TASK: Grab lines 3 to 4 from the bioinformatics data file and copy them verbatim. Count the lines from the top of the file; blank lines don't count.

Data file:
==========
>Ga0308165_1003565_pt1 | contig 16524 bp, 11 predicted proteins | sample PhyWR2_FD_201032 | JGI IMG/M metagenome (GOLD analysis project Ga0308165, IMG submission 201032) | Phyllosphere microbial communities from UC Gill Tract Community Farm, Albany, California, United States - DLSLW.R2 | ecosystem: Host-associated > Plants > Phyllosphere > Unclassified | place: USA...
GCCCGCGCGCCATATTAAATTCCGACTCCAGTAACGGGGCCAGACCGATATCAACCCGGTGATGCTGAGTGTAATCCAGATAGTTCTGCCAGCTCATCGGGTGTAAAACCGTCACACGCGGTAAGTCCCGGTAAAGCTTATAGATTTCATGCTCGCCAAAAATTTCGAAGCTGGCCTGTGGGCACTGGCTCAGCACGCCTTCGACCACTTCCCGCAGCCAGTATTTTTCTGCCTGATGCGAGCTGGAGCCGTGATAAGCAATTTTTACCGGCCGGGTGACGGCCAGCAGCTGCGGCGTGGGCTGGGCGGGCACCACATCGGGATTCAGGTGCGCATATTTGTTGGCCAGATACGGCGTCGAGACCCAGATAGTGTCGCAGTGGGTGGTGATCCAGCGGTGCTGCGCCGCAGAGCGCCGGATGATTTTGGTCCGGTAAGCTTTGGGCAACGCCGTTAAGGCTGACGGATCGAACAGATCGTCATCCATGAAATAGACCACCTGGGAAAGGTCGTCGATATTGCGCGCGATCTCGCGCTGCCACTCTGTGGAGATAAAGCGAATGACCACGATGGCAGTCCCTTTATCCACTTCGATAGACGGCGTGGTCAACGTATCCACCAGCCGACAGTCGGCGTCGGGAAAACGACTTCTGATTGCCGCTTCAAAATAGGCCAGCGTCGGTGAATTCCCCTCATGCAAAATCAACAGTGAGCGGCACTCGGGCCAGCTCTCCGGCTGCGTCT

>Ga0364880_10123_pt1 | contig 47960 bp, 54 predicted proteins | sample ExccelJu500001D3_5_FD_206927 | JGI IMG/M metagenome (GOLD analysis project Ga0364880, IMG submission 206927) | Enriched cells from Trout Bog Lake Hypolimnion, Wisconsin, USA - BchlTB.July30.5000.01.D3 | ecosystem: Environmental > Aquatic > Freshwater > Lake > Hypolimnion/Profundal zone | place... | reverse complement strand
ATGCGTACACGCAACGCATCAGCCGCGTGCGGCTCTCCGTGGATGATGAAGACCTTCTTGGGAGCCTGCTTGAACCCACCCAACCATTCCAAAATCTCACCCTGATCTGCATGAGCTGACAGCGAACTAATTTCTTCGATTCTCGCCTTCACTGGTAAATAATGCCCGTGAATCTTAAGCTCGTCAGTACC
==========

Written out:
>Ga0364880_10123_pt1 | contig 47960 bp, 54 predicted proteins | sample ExccelJu500001D3_5_FD_206927 | JGI IMG/M metagenome (GOLD analysis project Ga0364880, IMG submission 206927) | Enriched cells from Trout Bog Lake Hypolimnion, Wisconsin, USA - BchlTB.July30.5000.01.D3 | ecosystem: Environmental > Aquatic > Freshwater > Lake > Hypolimnion/Profundal zone | place... | reverse complement strand
ATGCGTACACGCAACGCATCAGCCGCGTGCGGCTCTCCGTGGATGATGAAGACCTTCTTGGGAGCCTGCTTGAACCCACCCAACCATTCCAAAATCTCACCCTGATCTGCATGAGCTGACAGCGAACTAATTTCTTCGATTCTCGCCTTCACTGGTAAATAATGCCCGTGAATCTTAAGCTCGTCAGTACC